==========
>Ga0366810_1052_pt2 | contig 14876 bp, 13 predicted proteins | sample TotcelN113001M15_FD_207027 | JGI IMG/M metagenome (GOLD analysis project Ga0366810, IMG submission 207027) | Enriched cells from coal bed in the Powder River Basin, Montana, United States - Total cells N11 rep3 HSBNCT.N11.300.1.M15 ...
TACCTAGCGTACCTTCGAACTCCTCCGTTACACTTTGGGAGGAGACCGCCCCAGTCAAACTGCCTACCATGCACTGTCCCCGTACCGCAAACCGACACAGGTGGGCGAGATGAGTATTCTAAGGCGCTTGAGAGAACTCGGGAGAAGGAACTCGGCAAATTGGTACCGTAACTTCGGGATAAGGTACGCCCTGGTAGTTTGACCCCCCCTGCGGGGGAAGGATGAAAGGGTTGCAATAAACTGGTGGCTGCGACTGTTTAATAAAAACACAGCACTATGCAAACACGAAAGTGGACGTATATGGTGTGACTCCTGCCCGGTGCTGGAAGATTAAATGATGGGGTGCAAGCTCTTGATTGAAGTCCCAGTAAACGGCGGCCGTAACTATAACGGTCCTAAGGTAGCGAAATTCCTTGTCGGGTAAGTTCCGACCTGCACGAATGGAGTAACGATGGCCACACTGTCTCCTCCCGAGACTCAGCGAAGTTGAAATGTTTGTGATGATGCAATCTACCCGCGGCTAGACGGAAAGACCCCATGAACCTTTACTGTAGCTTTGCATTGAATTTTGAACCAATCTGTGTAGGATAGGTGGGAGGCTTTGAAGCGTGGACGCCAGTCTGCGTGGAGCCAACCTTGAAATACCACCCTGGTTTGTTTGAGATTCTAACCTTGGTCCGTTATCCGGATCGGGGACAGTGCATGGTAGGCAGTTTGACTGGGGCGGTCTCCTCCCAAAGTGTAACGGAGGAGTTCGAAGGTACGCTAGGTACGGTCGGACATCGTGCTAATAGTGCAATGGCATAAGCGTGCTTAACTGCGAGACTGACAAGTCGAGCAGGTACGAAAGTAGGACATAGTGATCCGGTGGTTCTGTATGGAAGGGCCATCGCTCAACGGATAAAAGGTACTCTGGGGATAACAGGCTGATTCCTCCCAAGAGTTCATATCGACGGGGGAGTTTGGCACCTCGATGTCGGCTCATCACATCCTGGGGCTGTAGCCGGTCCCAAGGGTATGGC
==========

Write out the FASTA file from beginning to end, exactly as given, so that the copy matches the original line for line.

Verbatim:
>Ga0366810_1052_pt2 | contig 14876 bp, 13 predicted proteins | sample TotcelN113001M15_FD_207027 | JGI IMG/M metagenome (GOLD analysis project Ga0366810, IMG submission 207027) | Enriched cells from coal bed in the Powder River Basin, Montana, United States - Total cells N11 rep3 HSBNCT.N11.300.1.M15 ...
TACCTAGCGTACCTTCGAACTCCTCCGTTACACTTTGGGAGGAGACCGCCCCAGTCAAACTGCCTACCATGCACTGTCCCCGTACCGCAAACCGACACAGGTGGGCGAGATGAGTATTCTAAGGCGCTTGAGAGAACTCGGGAGAAGGAACTCGGCAAATTGGTACCGTAACTTCGGGATAAGGTACGCCCTGGTAGTTTGACCCCCCCTGCGGGGGAAGGATGAAAGGGTTGCAATAAACTGGTGGCTGCGACTGTTTAATAAAAACACAGCACTATGCAAACACGAAAGTGGACGTATATGGTGTGACTCCTGCCCGGTGCTGGAAGATTAAATGATGGGGTGCAAGCTCTTGATTGAAGTCCCAGTAAACGGCGGCCGTAACTATAACGGTCCTAAGGTAGCGAAATTCCTTGTCGGGTAAGTTCCGACCTGCACGAATGGAGTAACGATGGCCACACTGTCTCCTCCCGAGACTCAGCGAAGTTGAAATGTTTGTGATGATGCAATCTACCCGCGGCTAGACGGAAAGACCCCATGAACCTTTACTGTAGCTTTGCATTGAATTTTGAACCAATCTGTGTAGGATAGGTGGGAGGCTTTGAAGCGTGGACGCCAGTCTGCGTGGAGCCAACCTTGAAATACCACCCTGGTTTGTTTGAGATTCTAACCTTGGTCCGTTATCCGGATCGGGGACAGTGCATGGTAGGCAGTTTGACTGGGGCGGTCTCCTCCCAAAGTGTAACGGAGGAGTTCGAAGGTACGCTAGGTACGGTCGGACATCGTGCTAATAGTGCAATGGCATAAGCGTGCTTAACTGCGAGACTGACAAGTCGAGCAGGTACGAAAGTAGGACATAGTGATCCGGTGGTTCTGTATGGAAGGGCCATCGCTCAACGGATAAAAGGTACTCTGGGGATAACAGGCTGATTCCTCCCAAGAGTTCATATCGACGGGGGAGTTTGGCACCTCGATGTCGGCTCATCACATCCTGGGGCTGTAGCCGGTCCCAAGGGTATGGC